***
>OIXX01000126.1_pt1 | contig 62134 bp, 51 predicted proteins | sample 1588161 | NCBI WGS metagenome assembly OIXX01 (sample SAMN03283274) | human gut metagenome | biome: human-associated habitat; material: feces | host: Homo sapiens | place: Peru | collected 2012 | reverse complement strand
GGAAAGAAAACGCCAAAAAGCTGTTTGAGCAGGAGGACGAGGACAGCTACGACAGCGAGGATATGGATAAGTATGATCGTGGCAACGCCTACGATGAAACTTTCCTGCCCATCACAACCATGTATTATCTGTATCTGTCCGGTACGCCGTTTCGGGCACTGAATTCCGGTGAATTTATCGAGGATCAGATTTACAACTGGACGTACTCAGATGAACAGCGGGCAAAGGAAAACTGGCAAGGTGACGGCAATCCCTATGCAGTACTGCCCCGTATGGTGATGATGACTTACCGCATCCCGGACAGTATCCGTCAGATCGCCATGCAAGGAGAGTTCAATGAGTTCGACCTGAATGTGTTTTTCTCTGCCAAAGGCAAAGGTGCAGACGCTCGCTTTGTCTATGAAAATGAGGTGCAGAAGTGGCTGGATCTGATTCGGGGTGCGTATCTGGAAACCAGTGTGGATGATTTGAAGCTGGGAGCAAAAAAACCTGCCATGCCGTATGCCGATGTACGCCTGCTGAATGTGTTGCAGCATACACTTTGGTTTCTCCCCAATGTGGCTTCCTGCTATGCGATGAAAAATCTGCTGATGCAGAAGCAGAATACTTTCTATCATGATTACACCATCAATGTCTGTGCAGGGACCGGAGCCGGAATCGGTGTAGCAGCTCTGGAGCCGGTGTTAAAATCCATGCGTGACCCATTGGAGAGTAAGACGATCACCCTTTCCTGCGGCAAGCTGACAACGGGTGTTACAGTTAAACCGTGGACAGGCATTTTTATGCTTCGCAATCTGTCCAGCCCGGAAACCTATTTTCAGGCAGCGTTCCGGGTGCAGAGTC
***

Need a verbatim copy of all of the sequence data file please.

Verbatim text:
>OIXX01000126.1_pt1 | contig 62134 bp, 51 predicted proteins | sample 1588161 | NCBI WGS metagenome assembly OIXX01 (sample SAMN03283274) | human gut metagenome | biome: human-associated habitat; material: feces | host: Homo sapiens | place: Peru | collected 2012 | reverse complement strand
GGAAAGAAAACGCCAAAAAGCTGTTTGAGCAGGAGGACGAGGACAGCTACGACAGCGAGGATATGGATAAGTATGATCGTGGCAACGCCTACGATGAAACTTTCCTGCCCATCACAACCATGTATTATCTGTATCTGTCCGGTACGCCGTTTCGGGCACTGAATTCCGGTGAATTTATCGAGGATCAGATTTACAACTGGACGTACTCAGATGAACAGCGGGCAAAGGAAAACTGGCAAGGTGACGGCAATCCCTATGCAGTACTGCCCCGTATGGTGATGATGACTTACCGCATCCCGGACAGTATCCGTCAGATCGCCATGCAAGGAGAGTTCAATGAGTTCGACCTGAATGTGTTTTTCTCTGCCAAAGGCAAAGGTGCAGACGCTCGCTTTGTCTATGAAAATGAGGTGCAGAAGTGGCTGGATCTGATTCGGGGTGCGTATCTGGAAACCAGTGTGGATGATTTGAAGCTGGGAGCAAAAAAACCTGCCATGCCGTATGCCGATGTACGCCTGCTGAATGTGTTGCAGCATACACTTTGGTTTCTCCCCAATGTGGCTTCCTGCTATGCGATGAAAAATCTGCTGATGCAGAAGCAGAATACTTTCTATCATGATTACACCATCAATGTCTGTGCAGGGACCGGAGCCGGAATCGGTGTAGCAGCTCTGGAGCCGGTGTTAAAATCCATGCGTGACCCATTGGAGAGTAAGACGATCACCCTTTCCTGCGGCAAGCTGACAACGGGTGTTACAGTTAAACCGTGGACAGGCATTTTTATGCTTCGCAATCTGTCCAGCCCGGAAACCTATTTTCAGGCAGCGTTCCGGGTGCAGAGTC